In 1986, Todd-AO expanded into television post-production audio with the acquisition of Glen Glenn Sound, which had itself been garnering many awards. Another technology pioneer, the company had developed Automated Dialog Replacement (ADR) in 1964. Todd-AO has continued to diversify into a wide variety of audio, video, and new media services, establishing locations throughout the Los Angeles area, New York, Atlanta, and Europe. In 1999, Todd-AO was itself acquired by cable giant Liberty Media Corporation, principally to help service its post-production needs.
The cornerstone of Todd-AO Studios’ motion picture sound services in Hollywood is Studio 1, located in the old Glen Glenn building. The stage is dominated by an AMS Neve Logic DFC fully automated, all-digital mixing console, configured for a three-man operation. Half of the console is dedicated to sound effects because of the increasing number of tracks at the predub and final mix stages, with dialog and music sharing the remainder.
Studio 1 employs a Bag End monitor system with TA1200’s and ELF subwoofers positioned behind the screen. Four TA1200’s carry the stereo surrounds with a fifth mounted on the rear wall to accommodate Dolby Surround EX mixes.
Modest outboard racks house Eventide, Drawmer, Focusrite, UREI, and Lexicon signal processors, but the console’s DSP generally provides sufficient horsepower. “The console’s EQ and compressors are great,” enthuses effects mixer Ron Bartlett. “You can EQ more, and more accurately. You can get each track really smooth and hone every detail.”
Bartlett is most enthusiastic about the level of automation available in the DFC. “Everything is automated: EQ, auxes, bussing, faders. It takes mundane mixing tasks out of the way. The predubs for this project were done on a console that, compared to this, has no automation at all – just fader automation. It’s amazing to think they used to be state-of-the-art! Previously, it just wasn’t possible to correct problems unless you built a load of x-tracks, because you didn’t have this level of automation.”
Todd-AO has long attracted maverick directors such as Sydney Pollack and Stephen Speilberg who are eager to work outside the giant movie lots. But Todd-AO’s independent status has a downside. Chris Jenkins, company president and a busy mixer, notes that “the problem is one of formats and of sample rates. As an independent we have to be able to handle any medium.” Indicating the four workstations flanking the console, Jenkins adds, “We have Pro Tools here today.” The 16-track systems are providing music, effects, ADR, and production dialog playback for the final mix of Paramount Pictures’ Wonder Boys. “We’re also using MMR’s and we have Fairlights and Wave-frames in-house.”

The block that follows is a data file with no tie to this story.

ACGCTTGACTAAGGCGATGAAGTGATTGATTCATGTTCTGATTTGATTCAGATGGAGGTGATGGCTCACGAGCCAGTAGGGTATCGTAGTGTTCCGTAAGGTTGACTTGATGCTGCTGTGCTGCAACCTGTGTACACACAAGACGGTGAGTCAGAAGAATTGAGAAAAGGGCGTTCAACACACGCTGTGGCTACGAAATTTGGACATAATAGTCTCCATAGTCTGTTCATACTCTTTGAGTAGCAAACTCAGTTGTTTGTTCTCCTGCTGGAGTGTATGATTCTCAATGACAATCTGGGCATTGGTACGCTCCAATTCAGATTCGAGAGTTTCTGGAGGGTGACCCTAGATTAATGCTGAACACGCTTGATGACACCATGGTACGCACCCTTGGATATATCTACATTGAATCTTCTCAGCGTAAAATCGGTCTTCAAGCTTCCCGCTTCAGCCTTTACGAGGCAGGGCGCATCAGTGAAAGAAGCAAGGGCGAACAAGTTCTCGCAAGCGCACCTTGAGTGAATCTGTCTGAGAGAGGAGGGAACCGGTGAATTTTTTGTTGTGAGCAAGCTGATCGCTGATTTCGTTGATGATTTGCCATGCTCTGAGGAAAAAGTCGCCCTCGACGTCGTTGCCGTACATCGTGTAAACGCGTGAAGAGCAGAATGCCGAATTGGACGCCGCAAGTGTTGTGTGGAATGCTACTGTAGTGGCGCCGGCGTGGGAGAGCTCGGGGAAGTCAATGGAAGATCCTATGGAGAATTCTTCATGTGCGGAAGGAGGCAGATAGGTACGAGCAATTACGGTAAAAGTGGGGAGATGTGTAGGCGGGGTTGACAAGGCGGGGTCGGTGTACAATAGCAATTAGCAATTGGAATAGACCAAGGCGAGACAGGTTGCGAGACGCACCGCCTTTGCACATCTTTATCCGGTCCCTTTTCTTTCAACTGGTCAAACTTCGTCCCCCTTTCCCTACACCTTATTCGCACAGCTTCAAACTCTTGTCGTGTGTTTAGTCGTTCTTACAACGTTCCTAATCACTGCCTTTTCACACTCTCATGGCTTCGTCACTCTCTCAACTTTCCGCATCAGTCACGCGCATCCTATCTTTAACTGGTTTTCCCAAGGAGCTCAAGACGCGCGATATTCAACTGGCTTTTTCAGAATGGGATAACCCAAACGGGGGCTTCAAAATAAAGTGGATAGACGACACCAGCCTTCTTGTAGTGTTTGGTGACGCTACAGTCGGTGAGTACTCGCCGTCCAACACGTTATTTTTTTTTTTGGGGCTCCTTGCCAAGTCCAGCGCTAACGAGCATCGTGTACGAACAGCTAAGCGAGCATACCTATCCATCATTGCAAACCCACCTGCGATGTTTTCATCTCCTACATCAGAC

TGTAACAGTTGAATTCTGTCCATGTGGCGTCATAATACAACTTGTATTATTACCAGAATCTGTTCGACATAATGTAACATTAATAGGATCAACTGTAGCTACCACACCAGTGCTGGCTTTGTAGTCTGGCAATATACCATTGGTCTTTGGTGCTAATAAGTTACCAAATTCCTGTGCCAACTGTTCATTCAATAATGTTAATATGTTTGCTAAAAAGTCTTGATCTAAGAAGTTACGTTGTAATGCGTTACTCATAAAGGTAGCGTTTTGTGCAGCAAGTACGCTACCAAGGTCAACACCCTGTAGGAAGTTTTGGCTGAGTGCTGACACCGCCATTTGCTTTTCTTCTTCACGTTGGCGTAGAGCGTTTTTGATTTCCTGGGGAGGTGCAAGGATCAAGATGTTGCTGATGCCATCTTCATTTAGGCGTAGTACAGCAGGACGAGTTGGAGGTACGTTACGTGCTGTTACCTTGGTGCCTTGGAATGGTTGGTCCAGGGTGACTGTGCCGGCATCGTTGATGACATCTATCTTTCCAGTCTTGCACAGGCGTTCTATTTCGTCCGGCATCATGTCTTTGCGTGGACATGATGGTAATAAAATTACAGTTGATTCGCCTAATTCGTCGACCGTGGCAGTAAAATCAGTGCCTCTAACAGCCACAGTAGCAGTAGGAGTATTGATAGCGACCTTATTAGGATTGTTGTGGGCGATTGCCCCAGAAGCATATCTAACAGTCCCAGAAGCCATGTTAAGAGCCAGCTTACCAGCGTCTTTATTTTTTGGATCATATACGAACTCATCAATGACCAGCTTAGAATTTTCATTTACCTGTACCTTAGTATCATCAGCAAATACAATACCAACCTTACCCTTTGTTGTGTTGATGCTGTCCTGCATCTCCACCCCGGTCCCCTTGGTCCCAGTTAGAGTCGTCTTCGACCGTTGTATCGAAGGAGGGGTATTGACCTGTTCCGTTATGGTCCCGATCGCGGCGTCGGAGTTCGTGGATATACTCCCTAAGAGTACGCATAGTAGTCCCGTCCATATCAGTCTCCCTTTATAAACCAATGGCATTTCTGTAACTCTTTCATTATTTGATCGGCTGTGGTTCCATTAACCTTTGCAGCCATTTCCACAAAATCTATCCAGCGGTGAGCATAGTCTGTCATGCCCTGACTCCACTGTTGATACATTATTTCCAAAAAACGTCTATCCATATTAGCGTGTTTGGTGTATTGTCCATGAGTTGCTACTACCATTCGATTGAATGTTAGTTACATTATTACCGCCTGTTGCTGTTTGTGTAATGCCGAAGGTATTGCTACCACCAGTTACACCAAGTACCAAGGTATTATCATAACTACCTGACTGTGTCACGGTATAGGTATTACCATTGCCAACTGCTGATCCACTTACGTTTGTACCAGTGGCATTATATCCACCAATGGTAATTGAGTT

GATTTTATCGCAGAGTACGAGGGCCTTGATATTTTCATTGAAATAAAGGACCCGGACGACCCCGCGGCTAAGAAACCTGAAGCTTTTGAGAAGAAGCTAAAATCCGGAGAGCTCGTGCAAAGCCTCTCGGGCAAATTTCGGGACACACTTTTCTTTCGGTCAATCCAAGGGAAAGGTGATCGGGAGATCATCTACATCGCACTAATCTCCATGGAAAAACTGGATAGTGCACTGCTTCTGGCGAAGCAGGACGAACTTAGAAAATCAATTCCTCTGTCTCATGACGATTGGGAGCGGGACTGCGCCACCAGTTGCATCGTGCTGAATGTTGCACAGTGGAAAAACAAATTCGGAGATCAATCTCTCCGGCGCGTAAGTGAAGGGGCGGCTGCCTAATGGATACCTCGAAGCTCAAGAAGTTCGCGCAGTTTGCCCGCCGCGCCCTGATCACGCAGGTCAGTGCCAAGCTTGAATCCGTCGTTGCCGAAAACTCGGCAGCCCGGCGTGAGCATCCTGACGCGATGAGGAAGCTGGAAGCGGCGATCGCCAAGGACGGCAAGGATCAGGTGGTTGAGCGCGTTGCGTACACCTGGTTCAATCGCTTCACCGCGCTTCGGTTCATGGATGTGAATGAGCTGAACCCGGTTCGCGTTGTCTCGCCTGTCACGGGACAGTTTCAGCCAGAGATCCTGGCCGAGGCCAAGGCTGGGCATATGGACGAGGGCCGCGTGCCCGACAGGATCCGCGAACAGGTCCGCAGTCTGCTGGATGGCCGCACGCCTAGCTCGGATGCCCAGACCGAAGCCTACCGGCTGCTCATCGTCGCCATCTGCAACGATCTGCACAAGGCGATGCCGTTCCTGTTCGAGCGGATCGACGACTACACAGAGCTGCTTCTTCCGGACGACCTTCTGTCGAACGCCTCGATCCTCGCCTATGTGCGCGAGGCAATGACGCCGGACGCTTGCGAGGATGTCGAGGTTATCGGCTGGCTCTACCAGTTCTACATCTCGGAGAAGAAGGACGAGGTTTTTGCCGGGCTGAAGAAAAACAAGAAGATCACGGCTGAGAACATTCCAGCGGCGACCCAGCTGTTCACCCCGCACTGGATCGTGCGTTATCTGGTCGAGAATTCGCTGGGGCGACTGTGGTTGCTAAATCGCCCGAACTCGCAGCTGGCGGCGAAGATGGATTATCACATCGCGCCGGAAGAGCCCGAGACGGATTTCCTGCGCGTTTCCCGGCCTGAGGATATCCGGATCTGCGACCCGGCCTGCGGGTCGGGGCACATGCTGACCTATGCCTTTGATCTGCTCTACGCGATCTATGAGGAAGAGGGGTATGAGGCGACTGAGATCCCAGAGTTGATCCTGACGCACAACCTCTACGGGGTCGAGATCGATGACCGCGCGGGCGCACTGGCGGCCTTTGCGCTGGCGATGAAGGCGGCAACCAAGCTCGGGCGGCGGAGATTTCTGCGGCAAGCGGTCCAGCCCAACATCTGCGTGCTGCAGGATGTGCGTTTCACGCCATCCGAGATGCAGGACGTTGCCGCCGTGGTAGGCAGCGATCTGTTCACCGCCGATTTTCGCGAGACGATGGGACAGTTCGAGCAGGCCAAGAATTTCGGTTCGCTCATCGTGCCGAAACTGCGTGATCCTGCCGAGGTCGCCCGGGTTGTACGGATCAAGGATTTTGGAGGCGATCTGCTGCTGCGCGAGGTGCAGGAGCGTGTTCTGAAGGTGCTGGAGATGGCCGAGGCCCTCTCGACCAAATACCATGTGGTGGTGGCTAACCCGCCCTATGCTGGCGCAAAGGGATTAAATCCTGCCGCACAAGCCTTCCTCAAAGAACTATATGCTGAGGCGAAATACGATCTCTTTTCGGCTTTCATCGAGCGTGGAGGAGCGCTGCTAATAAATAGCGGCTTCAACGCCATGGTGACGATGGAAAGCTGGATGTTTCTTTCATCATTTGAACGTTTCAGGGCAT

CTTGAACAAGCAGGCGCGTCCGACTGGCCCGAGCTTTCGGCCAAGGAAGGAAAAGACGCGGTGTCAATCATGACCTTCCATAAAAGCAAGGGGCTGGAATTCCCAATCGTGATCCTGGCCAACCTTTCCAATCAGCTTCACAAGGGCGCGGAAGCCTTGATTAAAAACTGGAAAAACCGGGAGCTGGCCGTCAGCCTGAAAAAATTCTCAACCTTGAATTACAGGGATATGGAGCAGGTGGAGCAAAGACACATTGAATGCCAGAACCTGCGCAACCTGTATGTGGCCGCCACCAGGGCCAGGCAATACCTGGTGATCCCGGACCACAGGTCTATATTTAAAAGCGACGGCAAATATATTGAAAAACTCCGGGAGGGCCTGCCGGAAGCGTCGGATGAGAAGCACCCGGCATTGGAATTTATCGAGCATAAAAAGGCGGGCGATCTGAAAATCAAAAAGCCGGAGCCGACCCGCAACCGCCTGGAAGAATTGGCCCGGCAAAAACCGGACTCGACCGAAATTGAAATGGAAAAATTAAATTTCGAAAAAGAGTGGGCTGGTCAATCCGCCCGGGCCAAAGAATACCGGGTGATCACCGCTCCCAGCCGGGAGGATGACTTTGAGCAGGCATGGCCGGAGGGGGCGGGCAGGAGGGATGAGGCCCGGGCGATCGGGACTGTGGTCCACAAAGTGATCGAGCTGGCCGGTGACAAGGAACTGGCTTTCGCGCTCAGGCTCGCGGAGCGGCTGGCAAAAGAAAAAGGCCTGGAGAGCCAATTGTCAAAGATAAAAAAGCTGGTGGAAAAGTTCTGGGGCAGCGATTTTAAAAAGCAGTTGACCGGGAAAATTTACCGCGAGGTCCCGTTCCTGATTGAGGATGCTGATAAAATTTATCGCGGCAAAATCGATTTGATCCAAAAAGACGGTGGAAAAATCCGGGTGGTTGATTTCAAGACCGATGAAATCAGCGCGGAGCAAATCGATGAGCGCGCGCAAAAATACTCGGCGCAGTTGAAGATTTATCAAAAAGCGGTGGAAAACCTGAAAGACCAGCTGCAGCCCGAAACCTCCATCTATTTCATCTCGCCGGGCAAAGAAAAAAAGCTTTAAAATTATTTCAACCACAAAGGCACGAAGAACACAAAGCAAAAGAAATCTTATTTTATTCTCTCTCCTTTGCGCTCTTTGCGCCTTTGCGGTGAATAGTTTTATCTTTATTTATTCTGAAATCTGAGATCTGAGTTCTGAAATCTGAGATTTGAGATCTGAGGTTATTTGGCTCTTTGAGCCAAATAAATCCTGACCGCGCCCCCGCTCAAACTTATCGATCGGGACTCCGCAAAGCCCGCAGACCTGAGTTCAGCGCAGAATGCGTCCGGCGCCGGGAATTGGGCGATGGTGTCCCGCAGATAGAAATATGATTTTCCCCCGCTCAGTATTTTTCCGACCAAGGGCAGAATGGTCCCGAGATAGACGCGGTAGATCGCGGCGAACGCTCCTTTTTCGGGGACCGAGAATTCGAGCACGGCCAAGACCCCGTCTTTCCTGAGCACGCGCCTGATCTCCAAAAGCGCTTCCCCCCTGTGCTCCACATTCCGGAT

Upstairs, Machine Room 1 features the expected wall of mag machines, but, as the mixing process moves rapidly towards an entirely digital paradigm, recordist Mark Marramore continues Jenkins’s theme. “These days my job entails hard-disk management. On Wonder Boys, we’re using Tascam MMR-8’s and MMP-16’s for recording and playback. We use 9 GB drives—one will hold an AB reel—with additional 9 GB bays so that we can run 16tracks on some machines. Music tracks are backed up to TASCAM DA-98’s.
“We used Akai workstations on Tarzan, and ended up with five 8-track stems, which made it easy to do the foreign language versions. We still generally print master to mag, though it depends on the production company. Some clients want stems on mags. On Tarzan, we backed up the stems to MO for Disney—despite some people’s concerns about playback ten years down the line.
“The Soundmaster I.O.N. ATOM motion controller is synchronizing 12 transports. Most of the signals are TDIF into the AMS Neve MADI interface, which handles up to 56 digital inputs, so there’s very little patching.”
The final word goes to Jenkins, commenting on the lack of standardization. “The music guy might bring in a Pro Tools session at 48kHz and CDs at 44.1kHz to a mix. So they’ll decide to run it all analog, but the converters aren’t always great, and it can sound worse than ever. I’m just looking forward to three years from now when things have settled down!”